On April 29 I was awarded the YWCA’s Pat Asch Fellowship for Social Justice, which provides support for a woman over 50 who is working for positive change in the Richmond Area. I am humbled and honored to be able to move Nurture’s mission forward through this opportunity. During the application process, I made a commitment to document my Fellowship experience. This is my first blog post in this series.
The very act of beginning to chronicle this journey is both thrilling and terrifying, which means I’m exactly where I’m supposed to be. I know exciting territory ahead lies ahead, that the Fellowship experience will force me to grow and change.
I came to the nonprofit world in a roundabout fashion. A massage therapist since 1982, I began a subspecialty in prenatal and postpartum massage in 1994, trained as a doula in 1998, and began teaching prenatal yoga in 2001. Though I loved teaching prenatal yoga and childbirth education classes, I never felt at home in the small business world in which I was operating. Many of my students reported that they were struggling to access necessary resources. I noticed that those who could most benefit from the services I offered were often least able to afford them. I frequently had scholarship students in my programs. And I was working in isolation within a largely white, middle-class sector. It just didn’t feel right to me.
So in 2012 I took a year’s sabbatical and put out a call to my maternal health colleagues to explore the need for a nonprofit maternity resource center that could provide services to families at all income levels and serve as an umbrella to connect existing community resources. Several amazing people responded to that call, and together we created the foundation of the organization that became Nurture.
Over the next couple of years I participated in the Emerging Nonprofit Leaders Program and completed a Certificate in Nonprofit Management. I also started working part-time with Richmond Healthy Start Initiative coordinating a grant focused on improving the environment for breastfeeding mothers within the City of Richmond, with an emphasis on low-income African-American and Hispanic communities. I took workshops exploring systemic racism and the social determinants of health, and attended conferences that examined structural barriers to maternal and infant health.
My crooked path has brought me to a place where my love of direct service and my interest in social science are beginning to merge into a new form.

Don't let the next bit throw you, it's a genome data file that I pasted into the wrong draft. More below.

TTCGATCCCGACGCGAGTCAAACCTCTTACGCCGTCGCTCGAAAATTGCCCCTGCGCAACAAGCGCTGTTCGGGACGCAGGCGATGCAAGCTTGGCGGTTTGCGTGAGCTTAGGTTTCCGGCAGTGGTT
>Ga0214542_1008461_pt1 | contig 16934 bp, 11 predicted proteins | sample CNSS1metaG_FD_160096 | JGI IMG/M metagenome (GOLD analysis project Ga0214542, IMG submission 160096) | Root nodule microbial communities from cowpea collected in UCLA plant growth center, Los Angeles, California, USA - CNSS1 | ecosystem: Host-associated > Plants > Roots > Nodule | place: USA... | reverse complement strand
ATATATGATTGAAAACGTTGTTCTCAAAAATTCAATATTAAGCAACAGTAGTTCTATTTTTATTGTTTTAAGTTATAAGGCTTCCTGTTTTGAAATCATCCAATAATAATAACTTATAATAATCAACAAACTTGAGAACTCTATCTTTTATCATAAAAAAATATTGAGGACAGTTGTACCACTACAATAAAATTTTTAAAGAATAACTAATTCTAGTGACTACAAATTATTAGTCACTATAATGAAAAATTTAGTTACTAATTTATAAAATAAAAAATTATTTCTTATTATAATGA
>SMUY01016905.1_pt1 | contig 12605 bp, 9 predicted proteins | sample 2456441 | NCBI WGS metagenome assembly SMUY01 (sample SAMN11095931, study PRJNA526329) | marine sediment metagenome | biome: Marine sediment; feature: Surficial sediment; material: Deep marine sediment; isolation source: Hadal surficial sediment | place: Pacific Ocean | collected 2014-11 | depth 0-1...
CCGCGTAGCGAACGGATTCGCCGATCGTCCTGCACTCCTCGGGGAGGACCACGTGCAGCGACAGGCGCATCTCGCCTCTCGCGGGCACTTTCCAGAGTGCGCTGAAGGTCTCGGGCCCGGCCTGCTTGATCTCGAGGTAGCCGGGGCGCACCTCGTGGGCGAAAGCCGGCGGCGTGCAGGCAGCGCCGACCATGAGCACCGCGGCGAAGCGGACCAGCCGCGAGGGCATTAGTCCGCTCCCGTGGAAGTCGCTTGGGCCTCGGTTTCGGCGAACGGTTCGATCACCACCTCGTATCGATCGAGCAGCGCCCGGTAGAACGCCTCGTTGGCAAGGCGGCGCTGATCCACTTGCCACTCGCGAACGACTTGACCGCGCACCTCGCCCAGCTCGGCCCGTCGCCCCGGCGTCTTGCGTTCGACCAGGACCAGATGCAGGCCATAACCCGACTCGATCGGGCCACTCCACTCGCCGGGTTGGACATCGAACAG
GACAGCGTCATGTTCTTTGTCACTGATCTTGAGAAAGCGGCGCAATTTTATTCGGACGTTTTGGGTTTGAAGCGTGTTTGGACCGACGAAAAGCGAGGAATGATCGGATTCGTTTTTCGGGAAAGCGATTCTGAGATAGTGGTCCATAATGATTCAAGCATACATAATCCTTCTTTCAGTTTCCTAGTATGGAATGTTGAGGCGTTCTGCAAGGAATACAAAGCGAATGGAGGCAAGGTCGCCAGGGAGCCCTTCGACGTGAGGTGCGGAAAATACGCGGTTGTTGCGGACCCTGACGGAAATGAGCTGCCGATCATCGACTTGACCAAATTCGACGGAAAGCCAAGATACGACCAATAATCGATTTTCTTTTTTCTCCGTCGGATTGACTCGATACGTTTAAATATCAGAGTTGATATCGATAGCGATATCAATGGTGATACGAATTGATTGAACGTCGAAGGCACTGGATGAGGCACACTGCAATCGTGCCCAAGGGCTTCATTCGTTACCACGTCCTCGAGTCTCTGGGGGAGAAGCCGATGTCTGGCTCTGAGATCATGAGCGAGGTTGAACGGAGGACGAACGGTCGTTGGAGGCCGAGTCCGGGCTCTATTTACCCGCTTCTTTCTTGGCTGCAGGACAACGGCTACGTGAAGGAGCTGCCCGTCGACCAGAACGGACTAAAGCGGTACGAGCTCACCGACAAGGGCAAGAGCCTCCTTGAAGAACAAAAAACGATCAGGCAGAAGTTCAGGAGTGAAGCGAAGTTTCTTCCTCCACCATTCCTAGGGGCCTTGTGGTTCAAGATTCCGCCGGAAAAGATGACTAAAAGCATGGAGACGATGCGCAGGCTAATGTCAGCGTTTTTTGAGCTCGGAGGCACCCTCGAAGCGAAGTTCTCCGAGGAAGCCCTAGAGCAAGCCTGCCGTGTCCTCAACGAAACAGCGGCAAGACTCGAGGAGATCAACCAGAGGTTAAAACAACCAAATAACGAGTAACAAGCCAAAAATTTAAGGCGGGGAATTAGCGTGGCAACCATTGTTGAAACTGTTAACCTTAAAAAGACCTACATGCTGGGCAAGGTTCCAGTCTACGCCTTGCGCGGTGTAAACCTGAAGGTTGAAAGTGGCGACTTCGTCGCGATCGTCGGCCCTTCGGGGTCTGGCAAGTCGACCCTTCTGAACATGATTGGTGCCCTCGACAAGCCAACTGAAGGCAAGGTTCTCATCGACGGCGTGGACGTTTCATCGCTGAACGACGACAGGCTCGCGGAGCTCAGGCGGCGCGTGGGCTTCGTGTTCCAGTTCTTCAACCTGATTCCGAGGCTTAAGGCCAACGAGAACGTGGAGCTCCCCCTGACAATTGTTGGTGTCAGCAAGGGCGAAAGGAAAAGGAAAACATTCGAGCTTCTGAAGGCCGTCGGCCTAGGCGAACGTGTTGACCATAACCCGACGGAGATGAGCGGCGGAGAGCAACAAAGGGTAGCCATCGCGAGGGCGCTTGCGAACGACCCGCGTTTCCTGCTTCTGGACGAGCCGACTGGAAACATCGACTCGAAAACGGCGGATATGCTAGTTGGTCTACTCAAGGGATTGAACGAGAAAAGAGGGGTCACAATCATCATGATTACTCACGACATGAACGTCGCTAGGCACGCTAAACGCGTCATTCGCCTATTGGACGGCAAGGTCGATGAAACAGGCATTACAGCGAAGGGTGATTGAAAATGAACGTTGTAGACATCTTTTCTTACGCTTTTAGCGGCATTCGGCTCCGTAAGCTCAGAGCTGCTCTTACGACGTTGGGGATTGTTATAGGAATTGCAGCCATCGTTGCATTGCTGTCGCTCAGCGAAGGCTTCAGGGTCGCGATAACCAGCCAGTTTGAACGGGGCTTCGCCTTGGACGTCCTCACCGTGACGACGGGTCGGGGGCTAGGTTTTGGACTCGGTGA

My crooked path has brought me to a place where my love of direct service and my interest in social science (I have a master’s degree in sociology with coursework in public health) – are beginning to merge into a new form. Though the path is not always clear, and sometimes strewn with rocks and mud, the new companions I have met on this journey feel like soul mates. They come from all walks of life and a variety of professional disciplines. They are working to change the world. A world with a much more diverse population. A world that feels like home.
Richmond is blessed with a burgeoning childbirth advocacy community, which is pushing our institutions toward more evidence-based practices, as exhibited by local hospitals’ adoption of midwifery practices in the last few years. We have a growing number of doulas, childbirth educators, and lactation support providers. However our independent birth professionals operate largely through an entrepreneurial, fee-for-service model. This model does not work within low-income communities, which lack both the resources to pay for these services and the practitioners to provide them. Richmond also has dedicated public health practitioners working with under-resourced families. Yet these two groups of practitioners work in isolation – parallel stakeholders working with diverse populations facing very similar issues, who aren’t learning from one another. As a result, our most vulnerable citizens fall through the cracks, and our capacity for addressing maternal health issues in an equitable, sustainable way is diminished.
The Fellowship Project:
My Fellowship project will bring together maternal health stakeholders from diverse backgrounds to explore how we can improve the local environment for ALL of Richmond’s emerging families. The project is a component of Nurture’s strategic plan for the coming year. The seeds of this project have already been planted: since its inception, Nurture has provided programs that bring diverse practitioners together to explore topics such as pregnancy loss, childbirth trauma, and breastfeeding support.
In July we will begin hosting a series of Cross-Sector Community Conversations for Maternal Health. Our goals include building inter-agency relationships, identifying barriers and opportunities to promote maternal health, and establishing the partnerships necessary to create a sustainable Community Doula and/or Breastfeeding Peer Support program for low-income citizens. The Pat Asch Fellowship will enable me to support this project through participation in professional development programs in network development and facilitative leadership. I will also be visiting innovative maternal health models in other communities to bring successful ideas back to Richmond.
First up: in August I will be attending a weeklong practicum in The Circle Way, a model of facilitation that “puts a leader in every seat.” I have used The Circle Way principles in my prenatal yoga classes and teacher trainings for over a decade, but I have never had any formal training in the model.
I plan to write a blog post at least every other month as the Fellowship project unfolds. I invite you to accompany me on this journey. I am so excited to begin.
Leslie Lytle is the founder and Executive Director of Nurture.